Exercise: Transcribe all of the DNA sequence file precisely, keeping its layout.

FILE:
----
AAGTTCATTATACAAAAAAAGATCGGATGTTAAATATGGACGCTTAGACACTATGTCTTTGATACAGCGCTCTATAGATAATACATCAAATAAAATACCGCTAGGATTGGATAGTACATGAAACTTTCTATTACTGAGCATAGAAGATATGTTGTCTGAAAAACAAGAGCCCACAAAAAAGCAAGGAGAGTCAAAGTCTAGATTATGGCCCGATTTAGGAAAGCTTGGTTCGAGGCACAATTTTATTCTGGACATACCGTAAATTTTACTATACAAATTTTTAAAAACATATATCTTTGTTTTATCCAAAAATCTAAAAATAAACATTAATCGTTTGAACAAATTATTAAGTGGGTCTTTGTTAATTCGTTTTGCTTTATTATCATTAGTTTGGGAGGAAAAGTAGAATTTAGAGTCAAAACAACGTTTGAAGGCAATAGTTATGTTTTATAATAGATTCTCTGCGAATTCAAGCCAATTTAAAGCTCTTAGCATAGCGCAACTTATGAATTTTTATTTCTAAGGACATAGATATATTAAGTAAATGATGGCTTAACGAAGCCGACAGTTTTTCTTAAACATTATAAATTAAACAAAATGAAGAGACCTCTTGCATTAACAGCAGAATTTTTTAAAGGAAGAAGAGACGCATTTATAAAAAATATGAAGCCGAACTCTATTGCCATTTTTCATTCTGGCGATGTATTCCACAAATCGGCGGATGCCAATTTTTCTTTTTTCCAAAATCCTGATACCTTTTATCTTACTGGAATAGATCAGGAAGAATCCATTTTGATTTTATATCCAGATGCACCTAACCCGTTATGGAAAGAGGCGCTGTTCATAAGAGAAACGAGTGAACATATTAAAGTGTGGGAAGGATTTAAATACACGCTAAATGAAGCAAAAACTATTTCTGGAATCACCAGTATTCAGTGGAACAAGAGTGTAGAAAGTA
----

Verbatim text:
AAGTTCATTATACAAAAAAAGATCGGATGTTAAATATGGACGCTTAGACACTATGTCTTTGATACAGCGCTCTATAGATAATACATCAAATAAAATACCGCTAGGATTGGATAGTACATGAAACTTTCTATTACTGAGCATAGAAGATATGTTGTCTGAAAAACAAGAGCCCACAAAAAAGCAAGGAGAGTCAAAGTCTAGATTATGGCCCGATTTAGGAAAGCTTGGTTCGAGGCACAATTTTATTCTGGACATACCGTAAATTTTACTATACAAATTTTTAAAAACATATATCTTTGTTTTATCCAAAAATCTAAAAATAAACATTAATCGTTTGAACAAATTATTAAGTGGGTCTTTGTTAATTCGTTTTGCTTTATTATCATTAGTTTGGGAGGAAAAGTAGAATTTAGAGTCAAAACAACGTTTGAAGGCAATAGTTATGTTTTATAATAGATTCTCTGCGAATTCAAGCCAATTTAAAGCTCTTAGCATAGCGCAACTTATGAATTTTTATTTCTAAGGACATAGATATATTAAGTAAATGATGGCTTAACGAAGCCGACAGTTTTTCTTAAACATTATAAATTAAACAAAATGAAGAGACCTCTTGCATTAACAGCAGAATTTTTTAAAGGAAGAAGAGACGCATTTATAAAAAATATGAAGCCGAACTCTATTGCCATTTTTCATTCTGGCGATGTATTCCACAAATCGGCGGATGCCAATTTTTCTTTTTTCCAAAATCCTGATACCTTTTATCTTACTGGAATAGATCAGGAAGAATCCATTTTGATTTTATATCCAGATGCACCTAACCCGTTATGGAAAGAGGCGCTGTTCATAAGAGAAACGAGTGAACATATTAAAGTGTGGGAAGGATTTAAATACACGCTAAATGAAGCAAAAACTATTTCTGGAATCACCAGTATTCAGTGGAACAAGAGTGTAGAAAGTA